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Quarterly growth rates in real GDP receive a lot of media attention, and we hear a lot of comparisons of today's economic conditions to the Great Depression, but what about looking at annual real GDP growth over a longer period of time to get a little historical perspective? Tim Iacono makes that point here on Seeking Alpha. The chart above (click to enlarge) shows annual real GDP growth from 1930 to 2008.

Annual real GDP growth during the 2008 recession was +1.3%. Compare 2008 real GDP growth to Great Depression I, when there were 4 consecutive years of negative GDP growth, and real GDP in 1933 was -26.5% below the 1929 level. As bad as economic conditions are today, and even if they continue through 2009, any suggestions that we are in Great Depression II have to be dismissed. The current consensus WSJ forecast (based on 55 individual forecasts) is for -.30% real GDP growth in 2009. Assuming that forecast is correct, a +1.3% real GDP growth in 2008 followed by -.30% in 2009 would suggest that we would be nowhere close to Great Depression II, and wouldn't even be close to some of the more recent recessions (see chart below, click to enlarge).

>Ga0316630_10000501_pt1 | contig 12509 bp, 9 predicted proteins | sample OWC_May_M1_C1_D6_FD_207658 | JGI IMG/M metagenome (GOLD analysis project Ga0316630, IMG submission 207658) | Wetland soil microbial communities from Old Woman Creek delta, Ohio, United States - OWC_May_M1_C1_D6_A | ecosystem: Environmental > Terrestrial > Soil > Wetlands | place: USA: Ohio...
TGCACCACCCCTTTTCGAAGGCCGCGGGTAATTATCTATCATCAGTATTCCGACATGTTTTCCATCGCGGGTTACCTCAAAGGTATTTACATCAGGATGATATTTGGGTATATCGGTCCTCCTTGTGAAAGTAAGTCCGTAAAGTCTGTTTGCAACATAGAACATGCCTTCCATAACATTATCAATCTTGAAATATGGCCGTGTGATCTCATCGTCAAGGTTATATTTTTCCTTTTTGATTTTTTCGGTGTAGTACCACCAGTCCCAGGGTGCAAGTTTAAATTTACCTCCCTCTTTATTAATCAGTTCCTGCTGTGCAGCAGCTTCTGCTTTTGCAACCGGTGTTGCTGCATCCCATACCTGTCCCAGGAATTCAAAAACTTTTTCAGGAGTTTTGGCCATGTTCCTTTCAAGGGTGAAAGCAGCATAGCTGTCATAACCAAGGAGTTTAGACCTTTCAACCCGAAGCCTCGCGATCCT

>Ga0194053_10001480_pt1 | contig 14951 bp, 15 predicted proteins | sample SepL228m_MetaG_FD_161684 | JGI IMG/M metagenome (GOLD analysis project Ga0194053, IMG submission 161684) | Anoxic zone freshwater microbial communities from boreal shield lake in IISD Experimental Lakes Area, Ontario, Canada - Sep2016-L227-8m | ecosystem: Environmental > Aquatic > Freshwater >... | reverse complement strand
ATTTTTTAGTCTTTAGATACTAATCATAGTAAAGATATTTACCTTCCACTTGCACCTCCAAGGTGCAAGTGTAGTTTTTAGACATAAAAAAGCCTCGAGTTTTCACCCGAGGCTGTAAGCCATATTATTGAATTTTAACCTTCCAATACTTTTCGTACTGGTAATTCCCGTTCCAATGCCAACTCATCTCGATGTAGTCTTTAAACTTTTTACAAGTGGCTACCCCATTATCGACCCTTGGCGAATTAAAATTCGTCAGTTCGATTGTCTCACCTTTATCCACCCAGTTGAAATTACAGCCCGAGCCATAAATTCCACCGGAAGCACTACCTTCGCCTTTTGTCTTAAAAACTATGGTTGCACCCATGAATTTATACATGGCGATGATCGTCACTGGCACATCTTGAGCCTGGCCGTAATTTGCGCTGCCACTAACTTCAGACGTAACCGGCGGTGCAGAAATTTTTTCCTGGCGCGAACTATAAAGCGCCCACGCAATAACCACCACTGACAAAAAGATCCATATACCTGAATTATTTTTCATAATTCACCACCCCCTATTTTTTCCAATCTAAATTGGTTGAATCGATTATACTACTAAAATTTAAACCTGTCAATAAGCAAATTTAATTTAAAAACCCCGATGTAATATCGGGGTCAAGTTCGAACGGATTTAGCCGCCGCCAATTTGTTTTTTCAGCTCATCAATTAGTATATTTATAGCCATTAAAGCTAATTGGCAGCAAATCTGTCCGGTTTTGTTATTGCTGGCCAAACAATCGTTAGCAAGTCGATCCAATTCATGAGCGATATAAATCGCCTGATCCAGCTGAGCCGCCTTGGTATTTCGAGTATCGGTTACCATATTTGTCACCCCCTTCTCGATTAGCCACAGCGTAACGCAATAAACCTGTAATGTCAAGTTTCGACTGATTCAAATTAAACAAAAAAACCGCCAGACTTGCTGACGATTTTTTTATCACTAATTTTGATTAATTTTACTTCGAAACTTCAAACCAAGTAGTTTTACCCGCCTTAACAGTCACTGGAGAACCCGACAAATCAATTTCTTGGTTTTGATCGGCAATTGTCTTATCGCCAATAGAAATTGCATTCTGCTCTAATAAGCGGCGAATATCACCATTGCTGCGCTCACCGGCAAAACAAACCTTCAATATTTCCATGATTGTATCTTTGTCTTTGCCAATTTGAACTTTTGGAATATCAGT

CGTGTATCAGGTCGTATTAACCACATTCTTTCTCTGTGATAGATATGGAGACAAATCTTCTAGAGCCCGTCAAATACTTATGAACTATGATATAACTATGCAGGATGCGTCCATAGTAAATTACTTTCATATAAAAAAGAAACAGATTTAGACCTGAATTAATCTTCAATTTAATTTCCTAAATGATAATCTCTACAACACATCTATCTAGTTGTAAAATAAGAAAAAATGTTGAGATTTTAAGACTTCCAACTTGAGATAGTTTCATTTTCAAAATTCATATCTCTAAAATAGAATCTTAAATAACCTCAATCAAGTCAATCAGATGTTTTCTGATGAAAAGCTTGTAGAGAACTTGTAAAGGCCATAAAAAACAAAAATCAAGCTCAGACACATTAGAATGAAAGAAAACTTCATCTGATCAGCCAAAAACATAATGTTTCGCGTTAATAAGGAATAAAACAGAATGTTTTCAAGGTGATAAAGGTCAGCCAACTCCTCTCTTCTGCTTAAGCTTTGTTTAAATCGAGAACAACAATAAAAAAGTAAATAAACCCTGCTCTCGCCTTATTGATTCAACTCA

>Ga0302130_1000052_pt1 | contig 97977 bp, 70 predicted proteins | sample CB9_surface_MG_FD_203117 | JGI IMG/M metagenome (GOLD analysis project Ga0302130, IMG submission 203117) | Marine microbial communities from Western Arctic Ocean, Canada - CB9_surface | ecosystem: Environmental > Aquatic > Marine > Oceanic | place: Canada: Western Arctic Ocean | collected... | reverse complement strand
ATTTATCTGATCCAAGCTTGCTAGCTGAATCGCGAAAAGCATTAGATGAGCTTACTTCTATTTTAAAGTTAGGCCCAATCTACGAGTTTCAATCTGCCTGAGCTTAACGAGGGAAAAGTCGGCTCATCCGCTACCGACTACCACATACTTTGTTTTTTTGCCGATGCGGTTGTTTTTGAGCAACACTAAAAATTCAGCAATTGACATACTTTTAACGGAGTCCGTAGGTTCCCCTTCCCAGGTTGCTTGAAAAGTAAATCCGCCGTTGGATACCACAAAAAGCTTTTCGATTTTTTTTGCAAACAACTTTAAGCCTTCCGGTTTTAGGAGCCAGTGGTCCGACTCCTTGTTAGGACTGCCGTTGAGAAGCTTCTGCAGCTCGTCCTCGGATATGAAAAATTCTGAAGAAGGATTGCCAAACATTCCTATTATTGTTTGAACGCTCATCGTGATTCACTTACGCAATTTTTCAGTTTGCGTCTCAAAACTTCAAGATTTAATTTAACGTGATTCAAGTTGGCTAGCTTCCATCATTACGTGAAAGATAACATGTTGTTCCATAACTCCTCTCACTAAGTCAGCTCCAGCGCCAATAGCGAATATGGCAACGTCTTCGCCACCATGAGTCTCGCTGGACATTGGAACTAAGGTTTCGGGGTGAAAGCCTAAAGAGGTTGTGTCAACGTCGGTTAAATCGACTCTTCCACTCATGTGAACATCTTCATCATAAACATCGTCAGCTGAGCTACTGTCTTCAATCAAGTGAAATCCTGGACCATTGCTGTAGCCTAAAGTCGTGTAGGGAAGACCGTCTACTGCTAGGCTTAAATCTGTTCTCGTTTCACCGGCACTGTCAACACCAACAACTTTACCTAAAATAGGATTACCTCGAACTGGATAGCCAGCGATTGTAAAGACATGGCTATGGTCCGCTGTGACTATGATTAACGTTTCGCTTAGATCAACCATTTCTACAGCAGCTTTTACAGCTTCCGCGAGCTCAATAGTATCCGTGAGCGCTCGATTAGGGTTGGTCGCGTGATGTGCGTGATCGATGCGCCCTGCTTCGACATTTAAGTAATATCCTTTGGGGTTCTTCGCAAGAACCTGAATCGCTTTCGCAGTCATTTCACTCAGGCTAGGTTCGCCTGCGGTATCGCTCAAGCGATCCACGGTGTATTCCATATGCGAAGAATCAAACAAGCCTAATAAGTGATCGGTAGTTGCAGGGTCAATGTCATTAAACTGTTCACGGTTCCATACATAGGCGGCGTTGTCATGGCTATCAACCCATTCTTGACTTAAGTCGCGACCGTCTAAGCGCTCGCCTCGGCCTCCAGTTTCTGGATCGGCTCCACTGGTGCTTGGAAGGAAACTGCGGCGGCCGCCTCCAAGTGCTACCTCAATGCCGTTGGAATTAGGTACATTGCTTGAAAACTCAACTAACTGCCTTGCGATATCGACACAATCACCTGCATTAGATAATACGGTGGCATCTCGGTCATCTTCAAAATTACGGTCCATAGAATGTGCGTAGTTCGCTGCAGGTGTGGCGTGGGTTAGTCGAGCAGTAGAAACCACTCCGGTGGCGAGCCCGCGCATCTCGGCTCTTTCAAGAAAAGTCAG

Much of the discussion about the "worst economy since the Great Depression©" assumes that we are already close to the economic conditions of the 1930s. The chart below of annual real GDP growth from 1970-2008 shows that the economic conditions of 2008 (measured by real GDP growth) aren't even as bad yet as the 2001 recession, when real GDP grew at .80% for the year. And assuming the consensus forecast of -.30% real GDP growth for 2009 is accurate, the 2008-2009 recession (+1.3% and -0.30% consecutive growth rates) would be a little more severe the 1990-1991 recession (+1.9% and -0.20%), but less severe than the recessions of 1974-1975 and 1981-1982.

Source: What Does Annual Real GDP Growth Teach Us?